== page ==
ECB Insight: Schnabel a Solitary Contrasting Voice on the Executive Board
7 July 2021
By David Barwick – FRANKFURT (Econostream) – The uniformity with which the European Central Bank Executive Board leans dovish makes member Isabel Schnabel a solitary contrasting voice. Indeed, a closer look at her recent comments side-by-side with those of a dovish colleague reveals considerable differences not far beneath a common surface.
Even if Schnabel is not as hawkish to nearly the same degree to which fellow Board member Fabio Panetta is dovish, the contrast between the two can be seen particularly well in the context of their latest contributions to the public discussion about the potential for inflation to recover, nominally the key determinant of monetary policy.
Both of them recently set out visions of a return to better days in this respect, but for Panetta it was another instance of why policy needs to go to greater lengths – his leitmotif - while Schnabel was interested in identifying emerging upside risks – a rare pandemic-era pursuit for the ECB.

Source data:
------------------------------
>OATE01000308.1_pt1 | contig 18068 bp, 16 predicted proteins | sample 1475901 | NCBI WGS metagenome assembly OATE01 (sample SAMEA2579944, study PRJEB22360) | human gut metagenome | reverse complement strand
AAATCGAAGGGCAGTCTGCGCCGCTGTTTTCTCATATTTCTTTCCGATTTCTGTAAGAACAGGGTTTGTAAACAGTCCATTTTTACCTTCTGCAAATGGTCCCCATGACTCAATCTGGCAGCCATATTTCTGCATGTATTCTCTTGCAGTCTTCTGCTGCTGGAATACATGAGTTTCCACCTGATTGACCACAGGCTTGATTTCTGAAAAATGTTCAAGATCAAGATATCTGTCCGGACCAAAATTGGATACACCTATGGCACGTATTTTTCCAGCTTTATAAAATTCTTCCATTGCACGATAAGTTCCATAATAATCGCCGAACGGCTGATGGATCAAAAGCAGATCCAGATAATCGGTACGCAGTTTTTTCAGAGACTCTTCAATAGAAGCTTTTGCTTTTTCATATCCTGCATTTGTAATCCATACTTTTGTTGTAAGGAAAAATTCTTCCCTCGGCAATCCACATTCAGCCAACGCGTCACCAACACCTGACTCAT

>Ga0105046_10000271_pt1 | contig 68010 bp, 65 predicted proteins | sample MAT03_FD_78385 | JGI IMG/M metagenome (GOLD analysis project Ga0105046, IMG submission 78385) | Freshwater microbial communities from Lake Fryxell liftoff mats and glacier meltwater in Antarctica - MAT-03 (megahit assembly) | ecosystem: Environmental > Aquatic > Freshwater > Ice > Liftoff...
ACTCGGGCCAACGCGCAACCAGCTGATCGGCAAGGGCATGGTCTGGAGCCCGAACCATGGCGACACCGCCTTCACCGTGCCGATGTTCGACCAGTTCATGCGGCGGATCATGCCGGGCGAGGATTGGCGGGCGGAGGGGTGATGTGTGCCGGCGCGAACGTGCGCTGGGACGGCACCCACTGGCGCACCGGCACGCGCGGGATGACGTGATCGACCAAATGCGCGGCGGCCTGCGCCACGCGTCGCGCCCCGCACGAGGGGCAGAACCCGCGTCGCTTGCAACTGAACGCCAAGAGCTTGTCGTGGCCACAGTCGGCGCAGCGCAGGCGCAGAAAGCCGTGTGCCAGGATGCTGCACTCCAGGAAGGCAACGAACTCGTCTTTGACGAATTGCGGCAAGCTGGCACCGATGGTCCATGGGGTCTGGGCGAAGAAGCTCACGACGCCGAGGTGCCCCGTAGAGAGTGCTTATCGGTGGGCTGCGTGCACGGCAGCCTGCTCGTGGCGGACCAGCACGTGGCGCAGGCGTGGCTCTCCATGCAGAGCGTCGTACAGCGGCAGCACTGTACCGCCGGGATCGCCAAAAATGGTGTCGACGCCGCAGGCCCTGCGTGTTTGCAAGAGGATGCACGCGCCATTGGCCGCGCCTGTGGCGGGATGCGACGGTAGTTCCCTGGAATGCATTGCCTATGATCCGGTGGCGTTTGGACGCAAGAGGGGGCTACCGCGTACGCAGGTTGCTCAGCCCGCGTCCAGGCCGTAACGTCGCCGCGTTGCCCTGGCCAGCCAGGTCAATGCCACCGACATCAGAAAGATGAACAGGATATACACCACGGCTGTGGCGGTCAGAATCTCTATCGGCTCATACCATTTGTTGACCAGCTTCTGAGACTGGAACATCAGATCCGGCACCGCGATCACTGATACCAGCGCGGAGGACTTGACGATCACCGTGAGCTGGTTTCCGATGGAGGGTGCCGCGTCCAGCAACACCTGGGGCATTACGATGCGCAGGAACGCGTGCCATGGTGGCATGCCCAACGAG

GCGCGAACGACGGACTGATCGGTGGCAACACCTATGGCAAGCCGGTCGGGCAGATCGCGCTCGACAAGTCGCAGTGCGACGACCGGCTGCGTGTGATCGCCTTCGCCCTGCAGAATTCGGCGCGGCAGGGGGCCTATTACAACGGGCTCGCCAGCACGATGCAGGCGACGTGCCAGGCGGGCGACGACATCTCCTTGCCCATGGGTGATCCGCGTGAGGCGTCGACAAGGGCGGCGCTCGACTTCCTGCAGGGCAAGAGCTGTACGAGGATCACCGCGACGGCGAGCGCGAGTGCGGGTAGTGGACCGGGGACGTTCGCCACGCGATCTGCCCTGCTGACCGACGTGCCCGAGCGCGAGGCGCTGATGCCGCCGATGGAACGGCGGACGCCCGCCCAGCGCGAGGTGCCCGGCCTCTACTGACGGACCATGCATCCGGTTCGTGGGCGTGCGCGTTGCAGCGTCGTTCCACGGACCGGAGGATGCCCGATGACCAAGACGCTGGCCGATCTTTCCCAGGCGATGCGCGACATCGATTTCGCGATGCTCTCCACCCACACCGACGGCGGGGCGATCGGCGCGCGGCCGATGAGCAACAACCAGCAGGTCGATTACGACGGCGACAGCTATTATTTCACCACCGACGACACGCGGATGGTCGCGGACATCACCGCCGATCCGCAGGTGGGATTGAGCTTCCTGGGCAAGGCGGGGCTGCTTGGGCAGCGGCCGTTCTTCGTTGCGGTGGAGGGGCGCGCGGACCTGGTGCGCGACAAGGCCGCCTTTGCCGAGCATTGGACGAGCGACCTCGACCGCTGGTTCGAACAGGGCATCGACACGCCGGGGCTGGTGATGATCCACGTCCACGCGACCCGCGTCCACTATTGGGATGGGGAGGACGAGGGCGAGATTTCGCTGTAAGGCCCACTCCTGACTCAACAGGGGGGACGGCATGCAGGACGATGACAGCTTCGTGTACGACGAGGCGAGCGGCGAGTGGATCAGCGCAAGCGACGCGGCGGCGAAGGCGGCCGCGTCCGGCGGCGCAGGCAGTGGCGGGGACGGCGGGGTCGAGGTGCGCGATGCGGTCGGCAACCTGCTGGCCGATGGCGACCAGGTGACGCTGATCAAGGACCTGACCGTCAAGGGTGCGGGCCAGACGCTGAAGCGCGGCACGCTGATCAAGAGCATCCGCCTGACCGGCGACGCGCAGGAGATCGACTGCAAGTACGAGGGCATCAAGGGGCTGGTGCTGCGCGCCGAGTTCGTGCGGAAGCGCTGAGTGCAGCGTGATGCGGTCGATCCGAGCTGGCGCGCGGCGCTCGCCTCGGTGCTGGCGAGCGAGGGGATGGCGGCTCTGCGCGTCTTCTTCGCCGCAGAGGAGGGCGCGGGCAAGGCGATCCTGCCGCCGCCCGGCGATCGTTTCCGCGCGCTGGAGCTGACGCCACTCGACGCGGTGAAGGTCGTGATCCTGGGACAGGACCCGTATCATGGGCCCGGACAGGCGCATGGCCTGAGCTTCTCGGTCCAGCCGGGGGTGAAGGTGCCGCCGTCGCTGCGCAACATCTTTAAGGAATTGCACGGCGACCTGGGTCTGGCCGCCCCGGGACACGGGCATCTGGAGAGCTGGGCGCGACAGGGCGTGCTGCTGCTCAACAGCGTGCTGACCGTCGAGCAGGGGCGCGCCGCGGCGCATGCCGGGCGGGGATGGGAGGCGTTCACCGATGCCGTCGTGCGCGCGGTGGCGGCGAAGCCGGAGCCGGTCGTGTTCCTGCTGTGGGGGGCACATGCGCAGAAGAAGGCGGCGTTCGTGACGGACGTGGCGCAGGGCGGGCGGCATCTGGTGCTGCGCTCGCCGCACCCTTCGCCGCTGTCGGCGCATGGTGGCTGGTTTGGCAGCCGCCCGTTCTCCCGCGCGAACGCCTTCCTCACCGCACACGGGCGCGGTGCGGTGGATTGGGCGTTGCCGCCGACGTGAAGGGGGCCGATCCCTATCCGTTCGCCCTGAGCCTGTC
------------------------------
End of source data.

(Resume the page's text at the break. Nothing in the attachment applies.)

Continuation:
For Schnabel, the occasion was a speech last Saturday in which she expressed ‘cautious optimism that the euro area economy may eventually escape the low growth, low inflation environment that has dominated the macroeconomic landscape for most of the past decade’.
Five days previously, Panetta had framed his intervention in almost indistinguishable tones, speaking of ‘the potential, for the first time in more than a decade, to bring us back sustainably to our inflation aim and to an economy operating at full capacity.’
While in Schnabel’s narrative it was the increase in inflation expectations as economies left the pandemic behind them that set the stage for a possible escape from persistent lowflation, in Panetta’s it was ‘the current phase of monetary-fiscal cooperation’.